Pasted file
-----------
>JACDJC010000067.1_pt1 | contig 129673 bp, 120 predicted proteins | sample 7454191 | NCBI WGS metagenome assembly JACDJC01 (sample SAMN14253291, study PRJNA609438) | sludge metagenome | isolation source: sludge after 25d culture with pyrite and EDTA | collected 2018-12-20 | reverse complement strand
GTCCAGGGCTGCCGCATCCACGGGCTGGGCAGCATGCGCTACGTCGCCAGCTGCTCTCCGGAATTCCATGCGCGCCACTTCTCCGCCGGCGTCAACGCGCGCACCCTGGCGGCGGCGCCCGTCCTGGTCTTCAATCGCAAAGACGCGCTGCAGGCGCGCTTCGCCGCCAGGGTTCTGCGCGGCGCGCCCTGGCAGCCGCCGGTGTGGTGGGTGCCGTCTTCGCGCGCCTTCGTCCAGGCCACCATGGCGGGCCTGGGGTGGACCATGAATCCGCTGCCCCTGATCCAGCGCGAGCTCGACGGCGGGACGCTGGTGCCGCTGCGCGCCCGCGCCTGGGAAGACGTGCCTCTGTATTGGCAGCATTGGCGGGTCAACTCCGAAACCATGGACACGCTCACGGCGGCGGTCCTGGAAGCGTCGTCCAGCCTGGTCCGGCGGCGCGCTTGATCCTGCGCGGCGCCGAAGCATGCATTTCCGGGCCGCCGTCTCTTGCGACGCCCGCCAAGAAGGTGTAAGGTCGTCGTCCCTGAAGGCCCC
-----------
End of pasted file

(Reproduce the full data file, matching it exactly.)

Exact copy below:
>JACDJC010000067.1_pt1 | contig 129673 bp, 120 predicted proteins | sample 7454191 | NCBI WGS metagenome assembly JACDJC01 (sample SAMN14253291, study PRJNA609438) | sludge metagenome | isolation source: sludge after 25d culture with pyrite and EDTA | collected 2018-12-20 | reverse complement strand
GTCCAGGGCTGCCGCATCCACGGGCTGGGCAGCATGCGCTACGTCGCCAGCTGCTCTCCGGAATTCCATGCGCGCCACTTCTCCGCCGGCGTCAACGCGCGCACCCTGGCGGCGGCGCCCGTCCTGGTCTTCAATCGCAAAGACGCGCTGCAGGCGCGCTTCGCCGCCAGGGTTCTGCGCGGCGCGCCCTGGCAGCCGCCGGTGTGGTGGGTGCCGTCTTCGCGCGCCTTCGTCCAGGCCACCATGGCGGGCCTGGGGTGGACCATGAATCCGCTGCCCCTGATCCAGCGCGAGCTCGACGGCGGGACGCTGGTGCCGCTGCGCGCCCGCGCCTGGGAAGACGTGCCTCTGTATTGGCAGCATTGGCGGGTCAACTCCGAAACCATGGACACGCTCACGGCGGCGGTCCTGGAAGCGTCGTCCAGCCTGGTCCGGCGGCGCGCTTGATCCTGCGCGGCGCCGAAGCATGCATTTCCGGGCCGCCGTCTCTTGCGACGCCCGCCAAGAAGGTGTAAGGTCGTCGTCCCTGAAGGCCCC